As a fly tier, it’s impossible to ignore salmon flies. Whether you fish them or not, they are true works of art. They are all unique in their colours, their shapes and the story they tell. Even though I'm more of the freestyle type, I occasionally flip through books by renowned tiers to look for inspirations and to learn more about the origin of their patterns.
This is how I discovered the fly that would allow me to venture into the mesmerizing world of salmon flies: The Nuptiale. This 1984 creation by Yvon Gendron, appears in the book Flies for Atlantic Salmon by Dick Stewart & Farrow Allen. It was love at first sight. Being a tier who mainly uses sober and natural colours, I could only fall in love with this pattern which has class while remaining simple.
I started tying variations using different hook sizes and shapes. I went as far as to tie it as a dry, a wet, a low water and even on a gigantic Spey hook. Its effectiveness was proven by a good friend of mine when he first encountered the salmonid. Upon his arrival at the first pool, full of excitement, he chose it as his first offering. First cast, nothing. Let's call it a practice shot to stretch out and warm up after having traveled more than 1,500 km in the hopes of finding the prized fish. Second Cast, Boom! Worthy of a film script, there it was, his first salmon. It was, in my eyes, the result of wonderful teamwork.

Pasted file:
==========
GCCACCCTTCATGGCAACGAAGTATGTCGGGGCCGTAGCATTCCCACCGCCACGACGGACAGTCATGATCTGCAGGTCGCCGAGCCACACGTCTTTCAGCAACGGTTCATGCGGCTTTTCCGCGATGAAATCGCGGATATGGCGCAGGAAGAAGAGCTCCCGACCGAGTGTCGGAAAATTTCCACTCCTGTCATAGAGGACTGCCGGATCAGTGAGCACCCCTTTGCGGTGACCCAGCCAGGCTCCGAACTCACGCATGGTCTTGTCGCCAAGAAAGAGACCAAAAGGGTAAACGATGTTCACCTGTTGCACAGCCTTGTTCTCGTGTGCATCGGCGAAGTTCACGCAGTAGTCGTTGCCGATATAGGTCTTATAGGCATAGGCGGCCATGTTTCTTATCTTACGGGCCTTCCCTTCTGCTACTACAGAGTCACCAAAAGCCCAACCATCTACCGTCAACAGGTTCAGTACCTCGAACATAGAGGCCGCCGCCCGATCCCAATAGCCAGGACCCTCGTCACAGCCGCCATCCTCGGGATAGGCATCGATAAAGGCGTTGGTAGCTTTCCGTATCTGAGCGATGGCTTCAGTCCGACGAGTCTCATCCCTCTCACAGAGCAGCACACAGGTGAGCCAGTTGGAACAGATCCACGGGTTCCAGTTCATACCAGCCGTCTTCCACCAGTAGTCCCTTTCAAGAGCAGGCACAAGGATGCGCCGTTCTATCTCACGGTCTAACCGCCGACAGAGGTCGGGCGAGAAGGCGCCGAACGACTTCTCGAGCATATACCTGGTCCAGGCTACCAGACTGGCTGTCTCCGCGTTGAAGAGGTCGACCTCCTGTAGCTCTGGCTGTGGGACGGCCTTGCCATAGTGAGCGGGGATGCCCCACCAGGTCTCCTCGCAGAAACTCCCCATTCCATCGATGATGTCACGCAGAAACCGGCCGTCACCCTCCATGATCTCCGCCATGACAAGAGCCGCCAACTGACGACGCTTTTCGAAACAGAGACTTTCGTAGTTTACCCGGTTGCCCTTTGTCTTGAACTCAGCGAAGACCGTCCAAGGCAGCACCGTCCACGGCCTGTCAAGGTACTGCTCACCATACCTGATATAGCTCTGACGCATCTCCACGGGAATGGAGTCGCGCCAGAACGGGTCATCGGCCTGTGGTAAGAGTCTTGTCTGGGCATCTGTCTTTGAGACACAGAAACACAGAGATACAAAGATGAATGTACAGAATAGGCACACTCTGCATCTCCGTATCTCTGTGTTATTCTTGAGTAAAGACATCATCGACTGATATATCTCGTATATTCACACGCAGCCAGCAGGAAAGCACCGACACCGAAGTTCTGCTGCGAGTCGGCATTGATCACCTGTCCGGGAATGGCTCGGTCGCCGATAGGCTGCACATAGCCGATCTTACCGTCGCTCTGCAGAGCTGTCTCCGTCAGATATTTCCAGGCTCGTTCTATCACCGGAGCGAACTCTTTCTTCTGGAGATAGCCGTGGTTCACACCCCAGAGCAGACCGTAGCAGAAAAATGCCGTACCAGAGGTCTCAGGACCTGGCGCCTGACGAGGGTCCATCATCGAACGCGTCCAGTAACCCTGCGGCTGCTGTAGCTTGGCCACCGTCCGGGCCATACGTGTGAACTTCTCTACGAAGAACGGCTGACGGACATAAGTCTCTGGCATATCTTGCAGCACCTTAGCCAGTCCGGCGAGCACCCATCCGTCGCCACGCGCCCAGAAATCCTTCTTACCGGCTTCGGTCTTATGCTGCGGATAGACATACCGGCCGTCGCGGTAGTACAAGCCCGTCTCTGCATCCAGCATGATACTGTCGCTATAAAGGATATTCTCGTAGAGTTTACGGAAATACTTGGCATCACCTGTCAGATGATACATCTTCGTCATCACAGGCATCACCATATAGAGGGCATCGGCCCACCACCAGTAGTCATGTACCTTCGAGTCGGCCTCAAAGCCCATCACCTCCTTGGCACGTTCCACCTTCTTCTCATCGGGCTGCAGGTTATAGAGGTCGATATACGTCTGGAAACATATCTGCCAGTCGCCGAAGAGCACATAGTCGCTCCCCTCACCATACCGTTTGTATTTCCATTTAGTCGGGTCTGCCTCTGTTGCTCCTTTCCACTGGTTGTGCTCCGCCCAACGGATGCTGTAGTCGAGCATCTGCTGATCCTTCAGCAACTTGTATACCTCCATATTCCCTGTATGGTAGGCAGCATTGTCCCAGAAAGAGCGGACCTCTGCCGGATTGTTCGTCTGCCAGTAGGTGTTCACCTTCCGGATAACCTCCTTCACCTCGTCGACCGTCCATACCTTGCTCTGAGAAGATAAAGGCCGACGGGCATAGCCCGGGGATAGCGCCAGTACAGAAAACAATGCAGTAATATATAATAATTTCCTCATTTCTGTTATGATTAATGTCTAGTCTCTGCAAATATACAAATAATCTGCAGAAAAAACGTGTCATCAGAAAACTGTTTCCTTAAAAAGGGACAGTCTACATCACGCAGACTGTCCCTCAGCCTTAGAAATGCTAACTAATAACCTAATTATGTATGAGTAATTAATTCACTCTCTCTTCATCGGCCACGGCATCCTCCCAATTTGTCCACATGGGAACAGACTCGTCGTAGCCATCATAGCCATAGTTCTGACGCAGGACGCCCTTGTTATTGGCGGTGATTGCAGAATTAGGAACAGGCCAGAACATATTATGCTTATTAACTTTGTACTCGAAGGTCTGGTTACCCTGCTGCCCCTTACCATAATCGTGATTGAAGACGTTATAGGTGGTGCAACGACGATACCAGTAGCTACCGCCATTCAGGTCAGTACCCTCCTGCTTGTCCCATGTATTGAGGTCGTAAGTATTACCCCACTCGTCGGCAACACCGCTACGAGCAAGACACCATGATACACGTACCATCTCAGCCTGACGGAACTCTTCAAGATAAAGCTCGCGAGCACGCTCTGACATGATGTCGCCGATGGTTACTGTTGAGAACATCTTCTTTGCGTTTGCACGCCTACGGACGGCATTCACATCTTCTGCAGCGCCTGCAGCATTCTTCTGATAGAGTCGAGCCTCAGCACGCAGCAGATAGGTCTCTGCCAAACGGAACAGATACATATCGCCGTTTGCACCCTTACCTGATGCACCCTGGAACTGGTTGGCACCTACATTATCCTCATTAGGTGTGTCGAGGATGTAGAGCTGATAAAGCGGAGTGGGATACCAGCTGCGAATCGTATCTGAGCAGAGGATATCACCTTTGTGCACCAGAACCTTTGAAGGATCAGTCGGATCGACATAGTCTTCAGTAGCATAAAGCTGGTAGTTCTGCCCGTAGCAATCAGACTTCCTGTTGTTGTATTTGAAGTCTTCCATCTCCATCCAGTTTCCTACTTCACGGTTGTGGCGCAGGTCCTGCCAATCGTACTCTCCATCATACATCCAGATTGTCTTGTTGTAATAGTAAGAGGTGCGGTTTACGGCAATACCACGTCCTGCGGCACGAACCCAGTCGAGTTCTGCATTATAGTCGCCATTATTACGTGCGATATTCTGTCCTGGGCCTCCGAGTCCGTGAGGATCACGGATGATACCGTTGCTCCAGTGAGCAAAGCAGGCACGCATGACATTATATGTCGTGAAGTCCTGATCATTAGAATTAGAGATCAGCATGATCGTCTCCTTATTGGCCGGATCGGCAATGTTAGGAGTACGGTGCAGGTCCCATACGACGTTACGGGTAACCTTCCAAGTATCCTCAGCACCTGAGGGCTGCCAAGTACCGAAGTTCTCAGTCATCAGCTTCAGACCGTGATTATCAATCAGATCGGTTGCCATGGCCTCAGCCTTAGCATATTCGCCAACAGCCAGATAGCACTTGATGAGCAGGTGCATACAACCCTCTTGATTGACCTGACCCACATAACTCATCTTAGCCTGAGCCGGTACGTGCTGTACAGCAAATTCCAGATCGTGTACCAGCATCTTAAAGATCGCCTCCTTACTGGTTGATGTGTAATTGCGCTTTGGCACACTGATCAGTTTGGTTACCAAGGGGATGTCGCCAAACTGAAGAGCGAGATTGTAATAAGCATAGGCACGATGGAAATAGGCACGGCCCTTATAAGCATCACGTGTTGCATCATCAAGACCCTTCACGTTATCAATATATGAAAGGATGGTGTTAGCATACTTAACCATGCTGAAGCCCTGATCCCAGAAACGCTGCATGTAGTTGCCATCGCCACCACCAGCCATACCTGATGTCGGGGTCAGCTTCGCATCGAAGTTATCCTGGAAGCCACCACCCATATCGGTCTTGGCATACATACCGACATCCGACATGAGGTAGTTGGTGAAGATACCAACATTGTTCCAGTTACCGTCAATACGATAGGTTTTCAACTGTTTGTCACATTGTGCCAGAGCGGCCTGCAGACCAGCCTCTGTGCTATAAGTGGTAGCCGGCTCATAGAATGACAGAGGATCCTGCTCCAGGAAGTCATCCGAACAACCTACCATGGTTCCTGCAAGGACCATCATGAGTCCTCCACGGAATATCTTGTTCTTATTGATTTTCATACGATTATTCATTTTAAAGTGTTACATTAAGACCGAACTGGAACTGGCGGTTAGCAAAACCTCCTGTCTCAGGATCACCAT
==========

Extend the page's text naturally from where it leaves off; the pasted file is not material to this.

True to my habits as a freestyle tier, I have completely revisited the pattern and came up with this variation I call: The Peacock Nupiale. I hope Yvon Gendron will forgive me.
Thread: Black and white 8/0 thread
Hook: Daiichi Alec Jackson #5
Tail: Chartreuse Krystal Flash
Tag: Small Oval tinsel
Crown: Black Ostrich Herl
Body: Ice Dub Peacock and medium tinsel rib.
Hackle: White hackle for the body and White Schlappen for the troat
Head: Head cement or gold varnish.
Step 1: For this version, use a Daiichi Alec Jackson #5 hook.
Step 3: Tie in the small oval tinsel for the tag.
Step 4: Add a drop of glue, make 5 turns towards the front of the hook with the tinsel and tie in place.
Step 5: Tie in a couple loops of chartreuse Krystal Flash for the tail
Step 6: Tie in the black Ostrich herl. Add a drop of glue before wrapping a few turns to make the crown. Tie in place.
Step 7: Tie in the medium tinsel and the white hackle(from the tip of the feather) under the hook.
Step 8: Use Peacock Ice Dubbing to make the body.
Step 10: Change thread to white 8/0 and tie in the schlappen.
Step 11: Make 2 to 3 turns with the schlappen, tie in place and whip finish.
Step 12: Cut the thread and cover with gold varnish.